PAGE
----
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No surprise here; the power consumption figures echo those we arrived at while testing with integrated graphics. On light load, the 5700 is very similar to the 5600K and 5800K. On heavy load, the 5700 pulls ahead, especially on synthetic loads.
For some extra context, we've determined what we call the "average power consumption" which assumes the system is used half the time for light load activities (an average of idle and H.264 playback) and the remaining half for heavy load (an average of the power consumption used running our five benchmarks). We believe this is a very common usage scenario for an average PC they are often left on for long periods of time, doing little to no work.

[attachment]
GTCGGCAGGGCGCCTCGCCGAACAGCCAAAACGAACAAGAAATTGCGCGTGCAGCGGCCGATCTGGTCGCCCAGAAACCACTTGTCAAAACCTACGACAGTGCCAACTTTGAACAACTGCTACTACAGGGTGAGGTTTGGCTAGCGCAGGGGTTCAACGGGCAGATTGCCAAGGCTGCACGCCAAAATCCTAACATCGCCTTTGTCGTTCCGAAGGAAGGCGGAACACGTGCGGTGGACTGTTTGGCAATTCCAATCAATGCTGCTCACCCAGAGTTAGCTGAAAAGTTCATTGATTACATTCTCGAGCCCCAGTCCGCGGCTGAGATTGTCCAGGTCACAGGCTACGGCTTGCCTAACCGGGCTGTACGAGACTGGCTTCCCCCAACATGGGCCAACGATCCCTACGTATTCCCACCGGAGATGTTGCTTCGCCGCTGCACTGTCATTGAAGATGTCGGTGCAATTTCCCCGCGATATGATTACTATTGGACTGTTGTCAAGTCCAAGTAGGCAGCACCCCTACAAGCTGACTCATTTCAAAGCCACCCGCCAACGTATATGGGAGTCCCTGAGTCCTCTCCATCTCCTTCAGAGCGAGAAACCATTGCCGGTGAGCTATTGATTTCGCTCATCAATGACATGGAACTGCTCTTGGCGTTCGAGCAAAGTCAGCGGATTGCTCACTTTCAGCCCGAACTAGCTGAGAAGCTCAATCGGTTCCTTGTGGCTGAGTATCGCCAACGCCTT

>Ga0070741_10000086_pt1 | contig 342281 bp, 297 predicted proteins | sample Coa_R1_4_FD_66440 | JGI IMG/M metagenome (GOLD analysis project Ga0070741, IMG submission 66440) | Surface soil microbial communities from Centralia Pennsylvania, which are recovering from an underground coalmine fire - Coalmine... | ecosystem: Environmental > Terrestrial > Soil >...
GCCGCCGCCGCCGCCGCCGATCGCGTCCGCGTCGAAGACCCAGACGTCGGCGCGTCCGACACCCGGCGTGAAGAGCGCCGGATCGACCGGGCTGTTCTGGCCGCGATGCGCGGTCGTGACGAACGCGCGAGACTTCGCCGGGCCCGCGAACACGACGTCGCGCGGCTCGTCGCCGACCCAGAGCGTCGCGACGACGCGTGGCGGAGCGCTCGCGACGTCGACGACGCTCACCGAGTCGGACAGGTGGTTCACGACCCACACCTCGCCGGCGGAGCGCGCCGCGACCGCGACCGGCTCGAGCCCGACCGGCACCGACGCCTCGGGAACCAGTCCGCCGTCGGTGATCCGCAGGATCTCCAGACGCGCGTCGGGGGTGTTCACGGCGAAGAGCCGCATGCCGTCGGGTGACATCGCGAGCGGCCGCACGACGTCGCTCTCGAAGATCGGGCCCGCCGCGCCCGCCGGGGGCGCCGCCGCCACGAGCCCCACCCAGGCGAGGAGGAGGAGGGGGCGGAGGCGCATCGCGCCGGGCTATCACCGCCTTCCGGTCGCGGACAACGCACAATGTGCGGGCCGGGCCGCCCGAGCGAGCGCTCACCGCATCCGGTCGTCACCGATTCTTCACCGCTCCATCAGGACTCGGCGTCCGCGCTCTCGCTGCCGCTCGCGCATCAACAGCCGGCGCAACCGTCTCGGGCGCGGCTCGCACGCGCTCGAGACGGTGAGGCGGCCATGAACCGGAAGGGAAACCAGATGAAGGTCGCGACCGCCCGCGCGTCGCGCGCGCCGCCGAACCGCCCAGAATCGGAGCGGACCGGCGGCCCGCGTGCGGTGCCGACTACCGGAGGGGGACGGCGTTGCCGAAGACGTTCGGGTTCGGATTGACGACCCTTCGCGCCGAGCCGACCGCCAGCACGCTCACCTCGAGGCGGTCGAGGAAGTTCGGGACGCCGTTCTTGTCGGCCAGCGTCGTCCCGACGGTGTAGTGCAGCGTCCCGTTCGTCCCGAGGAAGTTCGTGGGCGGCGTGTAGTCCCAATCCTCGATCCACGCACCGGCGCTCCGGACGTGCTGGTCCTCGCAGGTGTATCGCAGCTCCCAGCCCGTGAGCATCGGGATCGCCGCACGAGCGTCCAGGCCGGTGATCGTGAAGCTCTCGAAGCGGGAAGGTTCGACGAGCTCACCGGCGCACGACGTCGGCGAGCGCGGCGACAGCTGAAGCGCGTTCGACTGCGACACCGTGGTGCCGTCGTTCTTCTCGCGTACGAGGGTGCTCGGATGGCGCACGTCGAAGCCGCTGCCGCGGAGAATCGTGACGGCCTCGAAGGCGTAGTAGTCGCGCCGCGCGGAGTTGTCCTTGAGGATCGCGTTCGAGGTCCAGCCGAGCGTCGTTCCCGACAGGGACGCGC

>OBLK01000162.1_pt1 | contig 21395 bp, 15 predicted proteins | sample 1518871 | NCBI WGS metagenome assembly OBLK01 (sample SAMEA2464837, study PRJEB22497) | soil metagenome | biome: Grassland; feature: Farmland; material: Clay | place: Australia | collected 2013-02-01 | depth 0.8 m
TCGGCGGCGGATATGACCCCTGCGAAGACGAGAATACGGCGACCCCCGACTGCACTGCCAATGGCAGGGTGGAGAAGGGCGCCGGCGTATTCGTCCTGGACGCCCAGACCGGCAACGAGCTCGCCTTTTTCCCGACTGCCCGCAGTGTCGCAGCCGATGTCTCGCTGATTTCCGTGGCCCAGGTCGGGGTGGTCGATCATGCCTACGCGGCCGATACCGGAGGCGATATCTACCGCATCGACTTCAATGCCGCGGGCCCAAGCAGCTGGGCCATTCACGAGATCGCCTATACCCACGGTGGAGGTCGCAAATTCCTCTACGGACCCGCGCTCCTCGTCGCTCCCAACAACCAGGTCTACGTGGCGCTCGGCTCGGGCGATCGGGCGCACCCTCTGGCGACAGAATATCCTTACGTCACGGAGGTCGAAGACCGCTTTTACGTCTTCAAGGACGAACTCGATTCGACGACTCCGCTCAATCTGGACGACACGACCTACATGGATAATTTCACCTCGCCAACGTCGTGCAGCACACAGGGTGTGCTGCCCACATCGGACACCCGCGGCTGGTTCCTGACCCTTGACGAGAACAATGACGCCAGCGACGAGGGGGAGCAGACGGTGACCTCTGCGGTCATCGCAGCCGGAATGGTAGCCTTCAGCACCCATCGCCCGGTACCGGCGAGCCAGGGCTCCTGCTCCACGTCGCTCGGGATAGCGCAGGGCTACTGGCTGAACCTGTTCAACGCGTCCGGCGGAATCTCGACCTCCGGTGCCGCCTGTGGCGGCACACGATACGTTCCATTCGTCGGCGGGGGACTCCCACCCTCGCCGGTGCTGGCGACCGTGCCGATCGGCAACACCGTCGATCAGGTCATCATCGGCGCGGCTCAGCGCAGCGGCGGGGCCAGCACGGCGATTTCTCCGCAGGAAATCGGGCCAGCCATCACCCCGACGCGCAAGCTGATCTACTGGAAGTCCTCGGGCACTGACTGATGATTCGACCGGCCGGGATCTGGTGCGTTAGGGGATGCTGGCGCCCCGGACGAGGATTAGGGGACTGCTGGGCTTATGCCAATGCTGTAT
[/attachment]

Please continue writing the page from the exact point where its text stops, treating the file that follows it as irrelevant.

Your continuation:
In this scenario, the A10-5700 leads the A10-5800K by 8W, edges out the A8-5600K by 2W, and comes close to matching
the Sandy Bridge Core i5-2500K.
For users with heavy workloads, the total power consumed while running our benchmark suite is of pertinent interest. The total power takes into account the energy efficiency of each CPU while running our benchmark tests as well as how quickly they complete each task. This simulates the power draw of a machine that is purely for doing work and shuts down when its job is finished.
When it comes to getting things done, the A10-5700 had only a marginal power
advantage over the A8-5600K and a fair way to go to compete with Intel's offerings.
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